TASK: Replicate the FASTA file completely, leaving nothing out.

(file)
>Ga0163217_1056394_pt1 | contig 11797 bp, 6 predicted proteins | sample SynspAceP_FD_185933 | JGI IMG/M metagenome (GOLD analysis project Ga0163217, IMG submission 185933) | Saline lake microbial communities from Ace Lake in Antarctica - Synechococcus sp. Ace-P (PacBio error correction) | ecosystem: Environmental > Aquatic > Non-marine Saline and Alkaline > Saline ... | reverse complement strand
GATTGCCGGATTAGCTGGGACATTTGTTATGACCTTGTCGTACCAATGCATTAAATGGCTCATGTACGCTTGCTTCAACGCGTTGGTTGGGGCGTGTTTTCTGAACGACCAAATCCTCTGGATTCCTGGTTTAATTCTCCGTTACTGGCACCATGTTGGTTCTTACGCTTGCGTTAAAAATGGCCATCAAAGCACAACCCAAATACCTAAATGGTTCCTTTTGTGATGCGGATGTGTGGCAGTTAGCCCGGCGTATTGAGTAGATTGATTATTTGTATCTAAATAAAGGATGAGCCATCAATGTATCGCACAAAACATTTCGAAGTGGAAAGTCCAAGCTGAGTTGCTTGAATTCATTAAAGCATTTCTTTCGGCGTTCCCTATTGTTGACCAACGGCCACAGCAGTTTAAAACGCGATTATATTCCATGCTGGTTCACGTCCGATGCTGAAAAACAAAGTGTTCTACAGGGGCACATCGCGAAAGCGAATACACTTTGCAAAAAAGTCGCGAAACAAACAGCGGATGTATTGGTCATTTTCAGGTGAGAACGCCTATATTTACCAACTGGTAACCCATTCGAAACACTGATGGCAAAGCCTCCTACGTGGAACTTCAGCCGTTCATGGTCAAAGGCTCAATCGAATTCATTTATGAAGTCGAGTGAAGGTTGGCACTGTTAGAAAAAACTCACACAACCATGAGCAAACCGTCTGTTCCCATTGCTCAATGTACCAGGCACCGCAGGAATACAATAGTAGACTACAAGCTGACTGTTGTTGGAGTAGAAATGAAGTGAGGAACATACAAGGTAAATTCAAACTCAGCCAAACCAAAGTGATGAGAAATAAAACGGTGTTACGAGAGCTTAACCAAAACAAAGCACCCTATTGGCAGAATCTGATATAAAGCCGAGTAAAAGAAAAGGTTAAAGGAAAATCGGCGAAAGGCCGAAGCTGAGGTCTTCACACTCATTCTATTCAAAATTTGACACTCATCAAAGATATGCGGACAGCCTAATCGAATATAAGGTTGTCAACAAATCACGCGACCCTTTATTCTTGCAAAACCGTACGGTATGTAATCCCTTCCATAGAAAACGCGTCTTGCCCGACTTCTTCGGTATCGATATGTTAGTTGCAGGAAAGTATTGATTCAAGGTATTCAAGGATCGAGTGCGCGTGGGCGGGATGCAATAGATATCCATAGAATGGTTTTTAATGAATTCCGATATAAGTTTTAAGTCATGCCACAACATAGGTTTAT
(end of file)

>Ga0163217_1056394_pt1 | contig 11797 bp, 6 predicted proteins | sample SynspAceP_FD_185933 | JGI IMG/M metagenome (GOLD analysis project Ga0163217, IMG submission 185933) | Saline lake microbial communities from Ace Lake in Antarctica - Synechococcus sp. Ace-P (PacBio error correction) | ecosystem: Environmental > Aquatic > Non-marine Saline and Alkaline > Saline ... | reverse complement strand
GATTGCCGGATTAGCTGGGACATTTGTTATGACCTTGTCGTACCAATGCATTAAATGGCTCATGTACGCTTGCTTCAACGCGTTGGTTGGGGCGTGTTTTCTGAACGACCAAATCCTCTGGATTCCTGGTTTAATTCTCCGTTACTGGCACCATGTTGGTTCTTACGCTTGCGTTAAAAATGGCCATCAAAGCACAACCCAAATACCTAAATGGTTCCTTTTGTGATGCGGATGTGTGGCAGTTAGCCCGGCGTATTGAGTAGATTGATTATTTGTATCTAAATAAAGGATGAGCCATCAATGTATCGCACAAAACATTTCGAAGTGGAAAGTCCAAGCTGAGTTGCTTGAATTCATTAAAGCATTTCTTTCGGCGTTCCCTATTGTTGACCAACGGCCACAGCAGTTTAAAACGCGATTATATTCCATGCTGGTTCACGTCCGATGCTGAAAAACAAAGTGTTCTACAGGGGCACATCGCGAAAGCGAATACACTTTGCAAAAAAGTCGCGAAACAAACAGCGGATGTATTGGTCATTTTCAGGTGAGAACGCCTATATTTACCAACTGGTAACCCATTCGAAACACTGATGGCAAAGCCTCCTACGTGGAACTTCAGCCGTTCATGGTCAAAGGCTCAATCGAATTCATTTATGAAGTCGAGTGAAGGTTGGCACTGTTAGAAAAAACTCACACAACCATGAGCAAACCGTCTGTTCCCATTGCTCAATGTACCAGGCACCGCAGGAATACAATAGTAGACTACAAGCTGACTGTTGTTGGAGTAGAAATGAAGTGAGGAACATACAAGGTAAATTCAAACTCAGCCAAACCAAAGTGATGAGAAATAAAACGGTGTTACGAGAGCTTAACCAAAACAAAGCACCCTATTGGCAGAATCTGATATAAAGCCGAGTAAAAGAAAAGGTTAAAGGAAAATCGGCGAAAGGCCGAAGCTGAGGTCTTCACACTCATTCTATTCAAAATTTGACACTCATCAAAGATATGCGGACAGCCTAATCGAATATAAGGTTGTCAACAAATCACGCGACCCTTTATTCTTGCAAAACCGTACGGTATGTAATCCCTTCCATAGAAAACGCGTCTTGCCCGACTTCTTCGGTATCGATATGTTAGTTGCAGGAAAGTATTGATTCAAGGTATTCAAGGATCGAGTGCGCGTGGGCGGGATGCAATAGATATCCATAGAATGGTTTTTAATGAATTCCGATATAAGTTTTAAGTCATGCCACAACATAGGTTTAT